I don’t follow soccer very closely, but I do love the World Cup. I love it for the same reason I love the hockey tournament in the Olympics. Something about seeing players compete for their countries ever four years (because if it was more frequently than that, it would be overkill) is really cool. The United States is not exactly know for their prowess in men’s soccer, but it’s still a really fun tournament. It seems, though, that the United States Soccer Federation is making a mistake very similar to the one I called USA Hockey out on before the start of the Olympics.
Much the way USA Hockey decided to leave Bobby Ryan, one of the most talented American-born players in the NHL, off the Olympic roster, the soccer people have decided to leave Landon Donovan off the World Cup Roster. Really? We’re doing this again? We’re going into another international tournament without the most talented roster possible. When USA Hockey decided to go without Ryan, I criticized them because the United States seemed to forget in that moment that they’re not Canada or Sweden, or Finland. They don’t have more superstar talent than they know what to do with. In soccer, the United States has grown and developed as a soccer country, but we’re still not Brazil, or Italy, or England, or Spain, or any of the half-dozen other countries that would be favored ahead of the United States in an international soccer tournament.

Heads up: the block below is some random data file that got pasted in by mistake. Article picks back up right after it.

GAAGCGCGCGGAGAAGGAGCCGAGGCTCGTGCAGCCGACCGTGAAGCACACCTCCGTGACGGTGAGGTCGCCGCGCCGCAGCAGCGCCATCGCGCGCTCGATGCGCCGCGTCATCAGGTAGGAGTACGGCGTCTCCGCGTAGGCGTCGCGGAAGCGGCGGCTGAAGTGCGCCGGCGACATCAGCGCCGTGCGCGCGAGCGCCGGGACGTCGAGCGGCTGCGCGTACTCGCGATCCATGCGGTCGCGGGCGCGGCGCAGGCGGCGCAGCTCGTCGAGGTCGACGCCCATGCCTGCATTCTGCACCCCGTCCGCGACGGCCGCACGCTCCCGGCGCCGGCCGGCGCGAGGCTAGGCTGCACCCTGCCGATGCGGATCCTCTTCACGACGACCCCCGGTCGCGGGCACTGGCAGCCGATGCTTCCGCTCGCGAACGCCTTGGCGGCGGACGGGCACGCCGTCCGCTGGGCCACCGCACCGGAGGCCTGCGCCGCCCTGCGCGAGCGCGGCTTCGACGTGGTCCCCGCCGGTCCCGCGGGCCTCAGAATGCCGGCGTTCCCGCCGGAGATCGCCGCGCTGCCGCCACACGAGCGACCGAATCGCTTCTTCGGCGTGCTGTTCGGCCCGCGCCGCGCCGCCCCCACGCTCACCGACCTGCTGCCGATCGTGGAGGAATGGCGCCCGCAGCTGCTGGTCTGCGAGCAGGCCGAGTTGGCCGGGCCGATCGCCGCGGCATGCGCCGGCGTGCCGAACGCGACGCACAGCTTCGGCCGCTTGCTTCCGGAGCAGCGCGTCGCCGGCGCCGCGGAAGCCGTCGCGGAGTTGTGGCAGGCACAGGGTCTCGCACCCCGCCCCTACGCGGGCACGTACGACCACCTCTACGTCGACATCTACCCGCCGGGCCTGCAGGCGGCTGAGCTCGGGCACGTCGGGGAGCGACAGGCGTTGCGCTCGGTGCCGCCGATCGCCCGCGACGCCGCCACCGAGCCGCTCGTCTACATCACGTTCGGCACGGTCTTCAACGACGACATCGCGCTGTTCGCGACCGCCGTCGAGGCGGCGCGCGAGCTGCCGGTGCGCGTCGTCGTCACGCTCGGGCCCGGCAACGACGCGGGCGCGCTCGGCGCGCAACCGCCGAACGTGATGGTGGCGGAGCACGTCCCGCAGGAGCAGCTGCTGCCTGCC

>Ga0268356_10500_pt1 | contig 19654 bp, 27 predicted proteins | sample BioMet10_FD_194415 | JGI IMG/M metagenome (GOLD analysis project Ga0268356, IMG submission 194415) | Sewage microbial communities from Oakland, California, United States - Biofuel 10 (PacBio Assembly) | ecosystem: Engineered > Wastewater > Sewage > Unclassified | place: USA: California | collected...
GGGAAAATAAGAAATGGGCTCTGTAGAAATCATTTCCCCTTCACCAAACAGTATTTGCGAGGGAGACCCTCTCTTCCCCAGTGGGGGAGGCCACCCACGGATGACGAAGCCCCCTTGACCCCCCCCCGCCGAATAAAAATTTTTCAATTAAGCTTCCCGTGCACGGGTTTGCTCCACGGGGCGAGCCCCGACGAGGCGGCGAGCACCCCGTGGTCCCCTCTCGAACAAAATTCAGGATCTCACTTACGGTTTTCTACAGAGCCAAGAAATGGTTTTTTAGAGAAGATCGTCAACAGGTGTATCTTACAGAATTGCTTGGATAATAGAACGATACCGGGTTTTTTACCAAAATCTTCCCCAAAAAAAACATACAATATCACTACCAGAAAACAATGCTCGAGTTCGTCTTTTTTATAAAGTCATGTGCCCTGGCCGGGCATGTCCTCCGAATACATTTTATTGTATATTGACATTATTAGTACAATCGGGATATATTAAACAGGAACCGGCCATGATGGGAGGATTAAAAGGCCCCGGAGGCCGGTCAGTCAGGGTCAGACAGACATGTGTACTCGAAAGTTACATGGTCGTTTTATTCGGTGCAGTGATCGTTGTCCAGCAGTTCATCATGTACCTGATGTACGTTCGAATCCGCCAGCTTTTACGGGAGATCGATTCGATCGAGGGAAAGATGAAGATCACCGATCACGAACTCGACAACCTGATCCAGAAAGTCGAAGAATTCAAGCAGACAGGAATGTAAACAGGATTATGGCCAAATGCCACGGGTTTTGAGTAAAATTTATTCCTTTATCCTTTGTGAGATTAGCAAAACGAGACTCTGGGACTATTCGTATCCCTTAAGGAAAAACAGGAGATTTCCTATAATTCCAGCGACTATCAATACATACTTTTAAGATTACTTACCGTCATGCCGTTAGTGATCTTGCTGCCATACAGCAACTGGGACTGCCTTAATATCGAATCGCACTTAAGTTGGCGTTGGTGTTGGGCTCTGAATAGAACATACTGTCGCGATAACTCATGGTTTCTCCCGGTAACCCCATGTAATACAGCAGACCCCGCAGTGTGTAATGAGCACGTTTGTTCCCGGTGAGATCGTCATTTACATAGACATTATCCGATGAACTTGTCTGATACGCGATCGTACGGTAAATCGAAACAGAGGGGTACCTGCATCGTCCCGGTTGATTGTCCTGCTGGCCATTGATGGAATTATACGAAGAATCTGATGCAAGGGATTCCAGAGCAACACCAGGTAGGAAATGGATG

Maybe this means I know nothing about soccer, but Landon Donovan is the only American-born player I can name off the top of my head. The 32 year old Donovan has been one of the names that you hear all the time without even following their sport all that closely, like Tiger Woods, or Manny Pacquiao, or Roger Federer. I’ve heard him referred to as the Steve Nash of soccer, which sounds like a really exciting thing that you’d be crazy to not want on your team provided he’s healthy and still in his prime.
I don’t know if it’s a matter of ego, or a matter of trying to get cute by playing a specific brand of soccer that Donovan does not fit into, but Bobby Ryan and USA Hockey are a cautionary tale. The US Olympic hockey team in 2014 had a lot of promise, but could not put the puck in the net against Canada in the semi-final round, and were stonewalled again by Tuukka Rask against Finland in the Bronze Medal Game. Bobby Ryan could have helped the team score. If you leave elite talent on the table, like American teams seem to be in the habit of doing, you’ll spend the next four years wondering what might have been.